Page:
manger: A box or trough in a stable or byre, from which horses and cattle eat.
Away in a manger, no crib for a bed,
The little Lord Jesus laid down his sweet head.
The stars in the bright sky looked down where he lay,
The little Lord Jesus asleep on the hay.
Nineteenth-century Christmas carol
The text above is often attributed to Martin Luther, but that story seems to have been invented when the first two verses of the carol were published in the The Christian Cynosure in 1882. The true author is unknown, and the slightly chilling third verse seems to have been added later. (When I was a tot, and obliged to learn these supposedly uplifting verses, I wasn’t that keen on the prospect of Jesus taking “all the dear children” to heaven—I rather wanted to stay at home with my Mum and Dad.)
The other problem I had with this carol was that I had no idea what the first line was about—no-one ever thought to explain what a “manger” or a “crib” were. But after a while I learned that a “crib” was what we in the UK call a cot*; and close inspection of Nativity scenes like the one above led me to believe that a “manger” was a sort of short, wooden trough, triangular in cross-section and comfortably stuffed with hay. But it turns out that’s not generally true—the Oxford English Dictionary notes parenthetically that the manger is “[c]hiefly used for those kinds of food which cannot be placed, like hay and straw, in the rack above.” So really the baby Jesus should be depicted nestling comfortably on a bed of slightly decaying turnips.
Well, not really. The relevant Biblical verse is Luke 2:12, which the King James edition renders into English as:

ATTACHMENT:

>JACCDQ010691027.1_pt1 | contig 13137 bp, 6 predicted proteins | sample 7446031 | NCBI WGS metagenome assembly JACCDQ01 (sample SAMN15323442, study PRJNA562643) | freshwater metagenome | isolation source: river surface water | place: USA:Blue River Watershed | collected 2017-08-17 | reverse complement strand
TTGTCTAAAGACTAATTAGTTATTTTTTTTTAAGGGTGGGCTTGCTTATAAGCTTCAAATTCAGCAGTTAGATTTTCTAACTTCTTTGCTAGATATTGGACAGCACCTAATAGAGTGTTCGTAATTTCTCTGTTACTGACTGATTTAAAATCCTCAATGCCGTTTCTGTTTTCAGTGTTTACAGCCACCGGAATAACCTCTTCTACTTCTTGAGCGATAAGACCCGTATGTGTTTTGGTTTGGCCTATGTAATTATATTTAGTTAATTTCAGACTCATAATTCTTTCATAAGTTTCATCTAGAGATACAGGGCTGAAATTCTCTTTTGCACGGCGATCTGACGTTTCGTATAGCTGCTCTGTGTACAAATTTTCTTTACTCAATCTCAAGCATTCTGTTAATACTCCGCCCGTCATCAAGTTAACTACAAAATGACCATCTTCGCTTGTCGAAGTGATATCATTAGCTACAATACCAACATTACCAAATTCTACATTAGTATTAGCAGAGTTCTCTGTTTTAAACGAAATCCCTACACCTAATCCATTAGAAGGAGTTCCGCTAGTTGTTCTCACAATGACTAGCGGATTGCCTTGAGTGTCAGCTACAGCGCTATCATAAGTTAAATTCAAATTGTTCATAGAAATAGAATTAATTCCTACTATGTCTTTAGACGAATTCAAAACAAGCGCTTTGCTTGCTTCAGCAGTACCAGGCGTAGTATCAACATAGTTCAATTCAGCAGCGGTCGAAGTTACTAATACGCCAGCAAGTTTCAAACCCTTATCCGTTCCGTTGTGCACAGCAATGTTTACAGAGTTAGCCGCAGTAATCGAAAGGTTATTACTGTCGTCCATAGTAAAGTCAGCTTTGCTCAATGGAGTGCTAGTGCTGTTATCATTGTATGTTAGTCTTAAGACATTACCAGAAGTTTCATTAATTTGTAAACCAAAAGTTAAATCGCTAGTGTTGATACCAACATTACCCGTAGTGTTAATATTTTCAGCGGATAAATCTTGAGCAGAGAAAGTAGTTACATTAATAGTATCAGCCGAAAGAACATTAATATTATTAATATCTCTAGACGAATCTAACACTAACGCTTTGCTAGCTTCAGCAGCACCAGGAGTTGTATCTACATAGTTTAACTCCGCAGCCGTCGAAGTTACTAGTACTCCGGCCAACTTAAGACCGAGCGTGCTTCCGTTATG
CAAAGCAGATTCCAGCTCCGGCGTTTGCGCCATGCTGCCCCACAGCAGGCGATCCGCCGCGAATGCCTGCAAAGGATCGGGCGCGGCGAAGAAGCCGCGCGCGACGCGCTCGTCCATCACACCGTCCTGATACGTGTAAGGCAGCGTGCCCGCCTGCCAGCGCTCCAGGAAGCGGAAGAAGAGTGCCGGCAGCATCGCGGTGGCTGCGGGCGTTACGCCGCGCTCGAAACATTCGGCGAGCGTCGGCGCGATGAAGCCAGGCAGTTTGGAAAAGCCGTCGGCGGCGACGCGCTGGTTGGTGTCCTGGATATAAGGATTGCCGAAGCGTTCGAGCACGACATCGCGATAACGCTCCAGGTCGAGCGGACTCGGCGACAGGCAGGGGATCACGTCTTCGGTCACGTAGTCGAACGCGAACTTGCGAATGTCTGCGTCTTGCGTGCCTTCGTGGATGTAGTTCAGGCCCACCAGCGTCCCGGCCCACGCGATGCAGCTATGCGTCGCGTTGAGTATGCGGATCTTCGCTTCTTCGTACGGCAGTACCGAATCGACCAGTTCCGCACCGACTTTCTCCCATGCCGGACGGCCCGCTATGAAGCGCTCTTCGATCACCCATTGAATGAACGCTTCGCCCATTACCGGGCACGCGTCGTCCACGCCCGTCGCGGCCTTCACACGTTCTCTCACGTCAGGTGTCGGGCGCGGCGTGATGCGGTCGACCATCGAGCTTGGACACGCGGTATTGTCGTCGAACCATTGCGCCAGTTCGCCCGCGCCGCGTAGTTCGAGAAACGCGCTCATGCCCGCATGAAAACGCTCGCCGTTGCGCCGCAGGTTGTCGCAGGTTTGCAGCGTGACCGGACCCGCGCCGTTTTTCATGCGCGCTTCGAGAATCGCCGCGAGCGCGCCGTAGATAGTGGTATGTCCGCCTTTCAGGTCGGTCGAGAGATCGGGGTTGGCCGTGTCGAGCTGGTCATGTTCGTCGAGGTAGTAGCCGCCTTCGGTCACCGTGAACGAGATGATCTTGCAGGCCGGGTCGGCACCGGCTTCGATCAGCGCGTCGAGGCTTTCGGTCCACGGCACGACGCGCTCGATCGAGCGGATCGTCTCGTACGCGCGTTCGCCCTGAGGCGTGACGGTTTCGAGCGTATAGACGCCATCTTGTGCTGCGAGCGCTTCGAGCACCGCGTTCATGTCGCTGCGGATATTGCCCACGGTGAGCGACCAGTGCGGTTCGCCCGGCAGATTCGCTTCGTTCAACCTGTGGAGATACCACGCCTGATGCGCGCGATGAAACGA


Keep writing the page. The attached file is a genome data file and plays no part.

And this shall be a sign unto you; You shall find the babe wrapped in swaddling clothes, lying in a manger.
The Greek word translated here as “manger” is phatne, which could mean a manger, a feeding trough or even an animal stall. The sign the angel is reporting to the shepherds is that they’ll find a conventionally dressed baby (swaddling clothes) resting in an unusual location (somewhere farm animals are fed), but not necessarily in the specific bit of farmyard kit we associate with the word manger.
Manger comes to us from French mangeoire, which means … well … “manger”, and is related to the French verb manger, “to eat”, which comes from the Latin mandare, “to chew”. In Old French, mangeue meant both “to eat” and “to itch” (maybe there is an analogy between repetitive chewing motions and repetitive scratching motions). The duty for the second meaning has been taken over by démanger in modern French, but the old word gave us English mange, an itchy skin disease suffered by furry animals. The French verb manger has leaked into culinary English just a little, in the form of blancmange, literally “white eat”, and mangetout, “eat all”—the kinds of peas you can eat along with their pods, also called snap peas and snow peas.
Latin mandare gives us the anatomical name of the jaw-bone, the mandible, and manducate, an obscure word meaning “to chew”. Manducation is the act of eating, but is applied almost solely to the Christian ceremony in which the bread of the Eucharist is eaten.
Mandare is descended from a Proto-Indo-European root reconstructed as mendh-, which meant something like “to chew”. Despite promising first appearances, the Germanic word “mouth” actually has a different PIE root, but mendh- did give rise to Classical Greek mastax, “mouth”. Mastax gives us masticate, “to chew”, and masseter, the big chewing muscle on either side of the jaw. Maxilla is the anatomical term for the bone of the upper jaw, which came to us from the Greek via Latin. And mastic is a chewy resin obtained from the mastic tree (Pistacia lentiscus).
Finally, we have mystax, a word from the Doric dialect of Greek, related to Classical Greek mastax. Doric was spoken is southern Italy, among other places, and mystax eventually gave rise to Italian mostaccio, and then French moustache. Which gave us, respectively, English mustachio and moustache.
I hope that’s given you something to chew on, whether or not you’re chewing on Christmas dinner.
* Interestingly, though, the earliest usage of the word crib recorded by the OED has the meaning “barred receptacle for fodder”. It seems to have acquired the meaning “child’s bed with barred sides” by early association with the story of Jesus lying in a manger, which was sometimes referred to as a “crib”.